What could possibly go wrong?

jet_packA New Zealand company is to begin production of a commercial jet pack which will sell for about 50,000 (about US$75 000). People will be able fly more than a mile high at speeds of up to 60mph - without even a pilot's licence, reports the Daily Telegraph. Martin Aircraft Company, in Christchurch, aims to make 500 jet packs a year.

The 200 horsepower dual-propeller packs are the brainchild of inventor Glenn Martin who unveiled his machine last year. It is capable of travelling 30 miles in 30 minutes on a full tank of fuel. Because it weighs less than 115kg, the jet pack does not require a pilot’s licence. And recent tests have seen the newest model reach heights of up to 2,400 metres and top speeds of 60mph.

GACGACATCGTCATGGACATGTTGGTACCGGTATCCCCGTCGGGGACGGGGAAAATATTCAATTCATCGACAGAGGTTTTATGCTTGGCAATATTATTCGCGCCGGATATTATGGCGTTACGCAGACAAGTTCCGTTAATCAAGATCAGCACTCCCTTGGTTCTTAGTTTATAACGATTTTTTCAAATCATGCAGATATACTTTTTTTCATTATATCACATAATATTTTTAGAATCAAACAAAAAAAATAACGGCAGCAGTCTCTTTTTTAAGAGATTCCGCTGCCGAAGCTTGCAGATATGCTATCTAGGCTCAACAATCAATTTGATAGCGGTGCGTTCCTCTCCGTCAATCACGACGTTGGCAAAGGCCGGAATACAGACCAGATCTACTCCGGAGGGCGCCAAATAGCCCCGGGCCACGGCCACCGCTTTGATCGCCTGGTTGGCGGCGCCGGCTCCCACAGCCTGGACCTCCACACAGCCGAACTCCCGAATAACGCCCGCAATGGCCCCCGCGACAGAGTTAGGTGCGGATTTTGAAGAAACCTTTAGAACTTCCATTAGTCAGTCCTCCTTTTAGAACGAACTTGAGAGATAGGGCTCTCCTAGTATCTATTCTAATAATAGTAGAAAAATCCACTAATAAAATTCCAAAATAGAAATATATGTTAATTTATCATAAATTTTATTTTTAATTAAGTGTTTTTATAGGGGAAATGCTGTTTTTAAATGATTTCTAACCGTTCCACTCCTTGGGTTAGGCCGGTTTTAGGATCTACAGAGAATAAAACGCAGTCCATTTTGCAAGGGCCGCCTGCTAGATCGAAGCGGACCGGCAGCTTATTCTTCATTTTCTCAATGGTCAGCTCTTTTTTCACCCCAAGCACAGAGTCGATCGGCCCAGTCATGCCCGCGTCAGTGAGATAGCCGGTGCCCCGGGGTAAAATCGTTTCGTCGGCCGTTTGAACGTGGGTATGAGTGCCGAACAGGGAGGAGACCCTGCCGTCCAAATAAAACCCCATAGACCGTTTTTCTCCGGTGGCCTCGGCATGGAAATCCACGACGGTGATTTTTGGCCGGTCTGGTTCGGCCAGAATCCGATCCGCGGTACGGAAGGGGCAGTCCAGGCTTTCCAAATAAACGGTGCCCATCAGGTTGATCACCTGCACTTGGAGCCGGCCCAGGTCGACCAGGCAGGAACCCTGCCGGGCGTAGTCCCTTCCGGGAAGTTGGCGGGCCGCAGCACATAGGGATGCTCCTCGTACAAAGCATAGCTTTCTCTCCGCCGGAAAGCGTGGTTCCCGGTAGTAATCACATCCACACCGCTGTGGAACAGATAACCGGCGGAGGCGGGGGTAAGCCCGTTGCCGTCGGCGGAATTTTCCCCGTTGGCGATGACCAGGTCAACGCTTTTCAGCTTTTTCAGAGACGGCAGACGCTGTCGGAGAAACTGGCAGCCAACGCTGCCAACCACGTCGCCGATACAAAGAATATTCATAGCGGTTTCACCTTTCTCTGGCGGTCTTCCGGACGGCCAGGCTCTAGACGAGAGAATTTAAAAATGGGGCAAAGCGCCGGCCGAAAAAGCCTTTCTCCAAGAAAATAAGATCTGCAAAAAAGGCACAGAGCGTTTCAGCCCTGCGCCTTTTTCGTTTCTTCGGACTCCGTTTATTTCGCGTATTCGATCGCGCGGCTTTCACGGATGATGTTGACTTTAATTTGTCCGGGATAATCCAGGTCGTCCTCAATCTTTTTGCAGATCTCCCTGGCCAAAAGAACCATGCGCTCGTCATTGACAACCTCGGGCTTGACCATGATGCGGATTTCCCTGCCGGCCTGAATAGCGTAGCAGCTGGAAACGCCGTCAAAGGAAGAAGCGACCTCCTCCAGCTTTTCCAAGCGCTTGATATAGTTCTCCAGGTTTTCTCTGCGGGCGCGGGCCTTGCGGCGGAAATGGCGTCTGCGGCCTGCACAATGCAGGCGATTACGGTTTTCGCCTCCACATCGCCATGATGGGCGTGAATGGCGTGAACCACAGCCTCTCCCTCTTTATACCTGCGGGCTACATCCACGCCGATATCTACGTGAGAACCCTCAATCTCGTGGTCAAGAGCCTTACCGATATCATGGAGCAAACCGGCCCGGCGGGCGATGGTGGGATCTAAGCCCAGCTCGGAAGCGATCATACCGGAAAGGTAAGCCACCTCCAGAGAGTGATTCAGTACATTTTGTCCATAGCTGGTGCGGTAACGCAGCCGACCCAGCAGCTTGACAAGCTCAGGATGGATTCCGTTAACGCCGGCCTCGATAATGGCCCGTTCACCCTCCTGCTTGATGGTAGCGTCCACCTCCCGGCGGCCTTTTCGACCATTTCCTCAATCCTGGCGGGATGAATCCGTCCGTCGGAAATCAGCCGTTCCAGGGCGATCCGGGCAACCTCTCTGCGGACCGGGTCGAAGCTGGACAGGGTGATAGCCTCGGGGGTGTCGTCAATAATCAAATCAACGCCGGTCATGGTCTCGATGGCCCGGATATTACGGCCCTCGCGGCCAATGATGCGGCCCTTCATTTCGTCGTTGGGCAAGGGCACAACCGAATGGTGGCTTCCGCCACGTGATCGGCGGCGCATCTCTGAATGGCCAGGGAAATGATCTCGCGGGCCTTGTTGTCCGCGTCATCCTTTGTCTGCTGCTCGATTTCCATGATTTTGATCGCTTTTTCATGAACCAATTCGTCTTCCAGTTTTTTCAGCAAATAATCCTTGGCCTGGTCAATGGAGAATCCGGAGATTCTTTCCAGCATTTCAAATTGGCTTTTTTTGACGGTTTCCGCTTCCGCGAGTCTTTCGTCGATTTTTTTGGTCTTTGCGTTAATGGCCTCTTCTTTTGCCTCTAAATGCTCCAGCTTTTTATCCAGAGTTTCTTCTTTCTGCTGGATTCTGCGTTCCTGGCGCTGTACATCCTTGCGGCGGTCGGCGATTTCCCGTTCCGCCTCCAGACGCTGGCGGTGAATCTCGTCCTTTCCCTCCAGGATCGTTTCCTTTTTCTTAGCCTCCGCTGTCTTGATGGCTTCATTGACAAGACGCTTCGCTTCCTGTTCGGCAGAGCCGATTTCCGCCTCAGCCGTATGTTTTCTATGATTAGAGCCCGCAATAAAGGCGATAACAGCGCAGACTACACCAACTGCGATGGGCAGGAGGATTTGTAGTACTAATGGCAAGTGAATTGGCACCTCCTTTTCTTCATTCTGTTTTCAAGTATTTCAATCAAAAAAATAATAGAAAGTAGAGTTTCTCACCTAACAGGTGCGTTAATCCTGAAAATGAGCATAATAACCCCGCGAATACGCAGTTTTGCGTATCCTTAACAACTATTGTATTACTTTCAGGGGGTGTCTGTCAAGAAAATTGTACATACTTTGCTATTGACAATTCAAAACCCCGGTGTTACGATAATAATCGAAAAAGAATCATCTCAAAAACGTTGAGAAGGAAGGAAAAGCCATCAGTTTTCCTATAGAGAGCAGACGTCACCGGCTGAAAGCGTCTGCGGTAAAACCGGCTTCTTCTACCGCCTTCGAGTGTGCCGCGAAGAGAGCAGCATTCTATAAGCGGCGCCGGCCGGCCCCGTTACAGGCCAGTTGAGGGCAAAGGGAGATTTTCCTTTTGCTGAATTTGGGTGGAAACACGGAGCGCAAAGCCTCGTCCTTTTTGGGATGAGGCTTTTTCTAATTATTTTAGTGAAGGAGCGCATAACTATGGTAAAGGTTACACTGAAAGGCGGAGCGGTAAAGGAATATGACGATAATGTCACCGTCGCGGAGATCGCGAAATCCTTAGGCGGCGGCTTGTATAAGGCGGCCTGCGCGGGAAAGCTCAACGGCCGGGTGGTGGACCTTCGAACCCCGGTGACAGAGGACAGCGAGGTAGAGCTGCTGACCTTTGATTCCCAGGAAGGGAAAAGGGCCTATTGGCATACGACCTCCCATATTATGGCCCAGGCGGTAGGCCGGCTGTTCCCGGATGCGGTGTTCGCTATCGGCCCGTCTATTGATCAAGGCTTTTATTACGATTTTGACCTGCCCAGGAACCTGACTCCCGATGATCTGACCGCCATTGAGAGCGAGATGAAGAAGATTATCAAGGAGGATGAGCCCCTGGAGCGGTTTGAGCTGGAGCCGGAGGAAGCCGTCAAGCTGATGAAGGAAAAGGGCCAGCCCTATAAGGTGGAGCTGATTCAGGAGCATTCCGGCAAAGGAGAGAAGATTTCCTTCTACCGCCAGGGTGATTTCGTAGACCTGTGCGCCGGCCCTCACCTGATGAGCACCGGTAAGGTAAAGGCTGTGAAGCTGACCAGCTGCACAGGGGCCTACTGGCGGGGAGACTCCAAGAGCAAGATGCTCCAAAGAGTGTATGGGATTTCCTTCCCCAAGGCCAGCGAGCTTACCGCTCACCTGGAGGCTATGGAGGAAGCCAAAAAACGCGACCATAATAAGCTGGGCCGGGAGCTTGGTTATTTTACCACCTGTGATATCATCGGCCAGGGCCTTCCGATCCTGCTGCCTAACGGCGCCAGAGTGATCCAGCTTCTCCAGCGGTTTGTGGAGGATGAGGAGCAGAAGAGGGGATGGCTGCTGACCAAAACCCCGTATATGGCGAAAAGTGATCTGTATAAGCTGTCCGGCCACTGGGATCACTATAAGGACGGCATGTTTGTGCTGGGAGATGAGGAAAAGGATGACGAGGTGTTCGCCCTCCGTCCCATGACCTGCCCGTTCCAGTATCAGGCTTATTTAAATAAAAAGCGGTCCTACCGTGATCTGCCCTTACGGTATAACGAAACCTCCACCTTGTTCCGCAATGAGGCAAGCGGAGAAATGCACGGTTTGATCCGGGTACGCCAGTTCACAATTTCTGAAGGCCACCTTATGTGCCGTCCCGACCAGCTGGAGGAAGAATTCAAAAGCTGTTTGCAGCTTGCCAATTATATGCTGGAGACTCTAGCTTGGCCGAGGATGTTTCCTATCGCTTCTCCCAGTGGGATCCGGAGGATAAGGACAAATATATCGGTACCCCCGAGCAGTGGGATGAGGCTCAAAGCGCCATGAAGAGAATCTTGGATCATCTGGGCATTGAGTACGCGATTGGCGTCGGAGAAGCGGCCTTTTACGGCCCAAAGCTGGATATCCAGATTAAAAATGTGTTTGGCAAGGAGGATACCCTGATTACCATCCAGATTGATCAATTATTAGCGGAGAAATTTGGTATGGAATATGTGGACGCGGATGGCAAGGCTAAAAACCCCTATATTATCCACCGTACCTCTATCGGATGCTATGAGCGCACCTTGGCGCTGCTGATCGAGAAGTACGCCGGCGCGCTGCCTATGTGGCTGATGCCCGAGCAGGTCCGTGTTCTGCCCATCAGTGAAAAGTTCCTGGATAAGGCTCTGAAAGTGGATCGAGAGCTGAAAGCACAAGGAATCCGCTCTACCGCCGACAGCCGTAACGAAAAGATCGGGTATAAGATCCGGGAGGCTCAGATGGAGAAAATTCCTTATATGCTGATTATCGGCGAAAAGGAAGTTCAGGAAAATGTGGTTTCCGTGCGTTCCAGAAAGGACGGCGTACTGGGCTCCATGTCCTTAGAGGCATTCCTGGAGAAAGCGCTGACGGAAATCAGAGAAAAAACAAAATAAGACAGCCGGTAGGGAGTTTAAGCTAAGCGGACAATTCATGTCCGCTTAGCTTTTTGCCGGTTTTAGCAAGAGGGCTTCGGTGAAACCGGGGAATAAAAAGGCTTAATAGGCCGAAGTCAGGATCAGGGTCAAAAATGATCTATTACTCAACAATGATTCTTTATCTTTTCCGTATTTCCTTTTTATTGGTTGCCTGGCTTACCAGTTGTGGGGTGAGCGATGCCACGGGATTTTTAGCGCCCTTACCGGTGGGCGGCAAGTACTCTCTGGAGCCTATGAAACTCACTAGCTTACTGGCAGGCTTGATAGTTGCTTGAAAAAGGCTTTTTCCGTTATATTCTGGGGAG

But only now has sufficient investment been found for the company to begin production of the craft, which will also begin at an undisclosed site outside New Zealand. Martin Aircraft Company chief executive Richard Lauder said the pack could be perfect for the emergency services, private users and even the military. He said: “This could be life-saving stuff. For us this is an excellent commercial step.” Mr Lauder would not identify the partner other than to say it was an international aircraft company.

According to Wikipedia jet pack, rocket belt or rocket pack refers to various types of device, usually worn on the back, that use jets of escaping gases (or in some cases liquid water) to allow a single user to fly. The concept of these devices emerged from science fiction in the 1920s and was popularised in the 1960s as the technology became a reality.

But despite decades of advancement in the technology, the challenges of the earths atmosphere, earths gravity and the human body (which is not well suited for this type of flight) remain obstacles to the potential use of jet packs in the military and as a means of personal transport.

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